December 28, 2004

How to write good on yer blog…

I missed this item published just before Christmas: Steve Outing follows up his advice for journalists with advice for bloggers, i.e. what bloggers can learn from journalists.

His list brings up an old question: Is blogging journalism? Here’s another: Should it be journalism? Or: Can it be journalism?

I think it’s clear that blogging may be used by/for journalism–from mining bloggers as sources of information to offering the public a level of interactivity unknown until now (open-source journalism).

What’s interesting about Outing’s list is that it is a curious mix of excellent advice and what I take to be a curious desire to see bloggers become more like journalists. Bloggers blog. Journalists report. These are different things although there are many areas in which the two cross paths and share goals.

His good advice:

1. Do more original reporting.
2. Ask before you attack.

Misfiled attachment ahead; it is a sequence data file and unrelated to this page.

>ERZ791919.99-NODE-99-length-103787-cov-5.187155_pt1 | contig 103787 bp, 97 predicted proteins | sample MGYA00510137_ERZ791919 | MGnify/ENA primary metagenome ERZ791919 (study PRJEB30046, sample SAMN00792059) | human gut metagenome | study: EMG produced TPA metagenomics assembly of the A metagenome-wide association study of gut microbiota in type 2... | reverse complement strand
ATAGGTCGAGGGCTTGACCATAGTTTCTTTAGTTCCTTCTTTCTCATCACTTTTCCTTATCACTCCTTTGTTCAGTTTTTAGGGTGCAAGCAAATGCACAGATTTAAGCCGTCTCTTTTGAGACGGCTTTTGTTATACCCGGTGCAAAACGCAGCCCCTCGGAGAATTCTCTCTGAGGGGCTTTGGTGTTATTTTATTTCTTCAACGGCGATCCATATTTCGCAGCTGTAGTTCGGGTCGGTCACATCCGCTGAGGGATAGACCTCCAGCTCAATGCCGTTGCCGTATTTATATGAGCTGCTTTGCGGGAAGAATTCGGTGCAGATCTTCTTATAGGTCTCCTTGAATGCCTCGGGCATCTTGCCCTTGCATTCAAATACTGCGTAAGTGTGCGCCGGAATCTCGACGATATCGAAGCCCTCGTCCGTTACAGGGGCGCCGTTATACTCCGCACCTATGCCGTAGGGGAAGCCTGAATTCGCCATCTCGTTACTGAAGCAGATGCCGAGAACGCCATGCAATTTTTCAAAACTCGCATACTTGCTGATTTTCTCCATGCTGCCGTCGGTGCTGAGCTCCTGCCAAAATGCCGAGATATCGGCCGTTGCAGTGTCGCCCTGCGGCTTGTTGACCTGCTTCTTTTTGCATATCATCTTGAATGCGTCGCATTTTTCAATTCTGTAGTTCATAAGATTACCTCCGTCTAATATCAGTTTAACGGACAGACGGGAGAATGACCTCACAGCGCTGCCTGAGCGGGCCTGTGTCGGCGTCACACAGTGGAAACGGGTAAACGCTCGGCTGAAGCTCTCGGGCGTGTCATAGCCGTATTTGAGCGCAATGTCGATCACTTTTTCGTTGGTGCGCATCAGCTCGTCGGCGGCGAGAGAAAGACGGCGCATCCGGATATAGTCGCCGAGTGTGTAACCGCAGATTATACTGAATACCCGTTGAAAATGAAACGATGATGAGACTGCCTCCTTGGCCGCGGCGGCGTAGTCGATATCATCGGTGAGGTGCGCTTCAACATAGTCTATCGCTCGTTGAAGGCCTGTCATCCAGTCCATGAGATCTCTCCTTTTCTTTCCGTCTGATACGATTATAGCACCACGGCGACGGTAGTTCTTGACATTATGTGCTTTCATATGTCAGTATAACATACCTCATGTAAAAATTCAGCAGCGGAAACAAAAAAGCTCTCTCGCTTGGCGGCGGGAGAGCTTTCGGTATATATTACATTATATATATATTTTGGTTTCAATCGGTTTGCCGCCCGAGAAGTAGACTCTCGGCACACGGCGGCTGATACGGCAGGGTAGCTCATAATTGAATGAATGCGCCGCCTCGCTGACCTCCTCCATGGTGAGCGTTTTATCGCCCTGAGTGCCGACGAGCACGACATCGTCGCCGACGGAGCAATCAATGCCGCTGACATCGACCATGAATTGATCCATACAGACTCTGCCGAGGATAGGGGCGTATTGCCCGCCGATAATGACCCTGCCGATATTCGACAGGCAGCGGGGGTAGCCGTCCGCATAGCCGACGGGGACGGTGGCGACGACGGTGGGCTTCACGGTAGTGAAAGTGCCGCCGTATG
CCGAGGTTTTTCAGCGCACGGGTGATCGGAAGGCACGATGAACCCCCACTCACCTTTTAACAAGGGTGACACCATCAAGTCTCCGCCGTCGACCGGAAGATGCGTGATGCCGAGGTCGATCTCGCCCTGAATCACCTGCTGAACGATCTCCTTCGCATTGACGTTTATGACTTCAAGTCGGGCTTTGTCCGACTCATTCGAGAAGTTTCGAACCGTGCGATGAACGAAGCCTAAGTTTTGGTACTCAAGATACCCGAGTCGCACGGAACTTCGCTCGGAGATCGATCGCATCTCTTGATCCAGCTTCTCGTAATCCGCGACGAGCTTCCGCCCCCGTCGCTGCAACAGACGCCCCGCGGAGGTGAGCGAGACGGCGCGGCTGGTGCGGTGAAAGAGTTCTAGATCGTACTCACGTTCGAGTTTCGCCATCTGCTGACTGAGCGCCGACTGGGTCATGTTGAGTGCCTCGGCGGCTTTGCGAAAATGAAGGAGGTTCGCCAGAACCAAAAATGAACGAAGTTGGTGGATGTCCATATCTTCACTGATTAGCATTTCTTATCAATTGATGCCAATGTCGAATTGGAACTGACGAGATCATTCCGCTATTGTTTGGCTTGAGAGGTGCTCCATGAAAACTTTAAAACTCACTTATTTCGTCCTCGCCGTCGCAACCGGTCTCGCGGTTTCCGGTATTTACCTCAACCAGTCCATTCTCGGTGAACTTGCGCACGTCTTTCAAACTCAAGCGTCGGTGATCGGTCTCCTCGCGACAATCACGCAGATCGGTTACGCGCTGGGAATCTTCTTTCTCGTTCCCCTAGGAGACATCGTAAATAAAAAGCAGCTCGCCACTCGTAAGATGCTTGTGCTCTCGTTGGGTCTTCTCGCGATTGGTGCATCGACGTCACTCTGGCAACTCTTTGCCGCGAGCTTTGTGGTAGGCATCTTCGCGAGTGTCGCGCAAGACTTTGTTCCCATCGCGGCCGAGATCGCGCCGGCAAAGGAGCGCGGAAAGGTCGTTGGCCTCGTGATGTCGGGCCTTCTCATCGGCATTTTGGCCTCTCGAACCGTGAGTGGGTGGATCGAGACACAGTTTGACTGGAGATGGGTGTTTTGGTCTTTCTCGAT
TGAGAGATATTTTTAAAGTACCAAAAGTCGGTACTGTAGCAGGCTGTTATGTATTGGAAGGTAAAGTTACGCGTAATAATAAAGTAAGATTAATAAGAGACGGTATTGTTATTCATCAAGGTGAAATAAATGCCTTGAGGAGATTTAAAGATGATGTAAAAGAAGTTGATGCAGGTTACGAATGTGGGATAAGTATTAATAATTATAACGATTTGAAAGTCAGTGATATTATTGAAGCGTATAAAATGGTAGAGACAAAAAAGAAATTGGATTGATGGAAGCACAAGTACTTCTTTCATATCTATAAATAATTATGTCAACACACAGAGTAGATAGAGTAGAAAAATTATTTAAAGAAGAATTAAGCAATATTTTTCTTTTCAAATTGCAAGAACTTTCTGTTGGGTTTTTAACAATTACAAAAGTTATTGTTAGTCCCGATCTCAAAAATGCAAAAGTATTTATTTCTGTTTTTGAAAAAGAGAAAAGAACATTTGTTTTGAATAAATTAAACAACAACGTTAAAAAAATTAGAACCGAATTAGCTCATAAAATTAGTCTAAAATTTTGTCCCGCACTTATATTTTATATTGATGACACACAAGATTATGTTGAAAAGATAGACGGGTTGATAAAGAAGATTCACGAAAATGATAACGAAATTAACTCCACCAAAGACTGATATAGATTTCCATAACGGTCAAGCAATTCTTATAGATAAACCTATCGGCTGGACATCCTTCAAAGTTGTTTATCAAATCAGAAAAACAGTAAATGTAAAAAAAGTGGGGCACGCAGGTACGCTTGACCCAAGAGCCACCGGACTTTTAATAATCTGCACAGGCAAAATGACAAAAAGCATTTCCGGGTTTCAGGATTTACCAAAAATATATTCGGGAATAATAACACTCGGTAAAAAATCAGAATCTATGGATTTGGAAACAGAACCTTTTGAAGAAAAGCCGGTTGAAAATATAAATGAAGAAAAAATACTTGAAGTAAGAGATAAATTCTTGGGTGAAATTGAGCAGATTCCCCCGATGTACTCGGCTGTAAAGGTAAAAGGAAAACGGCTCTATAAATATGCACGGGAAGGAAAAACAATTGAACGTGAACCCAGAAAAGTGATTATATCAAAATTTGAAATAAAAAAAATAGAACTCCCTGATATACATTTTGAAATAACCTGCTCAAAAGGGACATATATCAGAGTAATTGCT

3. Be accurate.

I think these are self-explanatory.

His bad advice:

1. Find an editor.
2. Find a code of ethics.
3. Consider journalistic style.

As I have said before, what separates blogging from journalism for me is the role of editor–a trained, experienced editor. Not just anyone good at rooting out stylistic errors will do. Where are bloggers to find such people? Further, is finding and employing them worth turning the dynamism of blogging into the hard slog of (good) journalism. The beauty of blogging is that for some bloggers the answer may be “yes.” Blogging is what the individual blogger makes it.

To be effective, a code of ethics requires an institution of some sort (a bunch of people agreeing to it creates an institution). I admire all attempts to establish propriety. But such attempts are attempted by someone or some institution. Since there is no institution at this point, that leaves the writing of a code to someone(s). Who? Why them? …and a dozen other like questions. Here’s a sample developed from the code of ethics of the Society of Professional Journalists.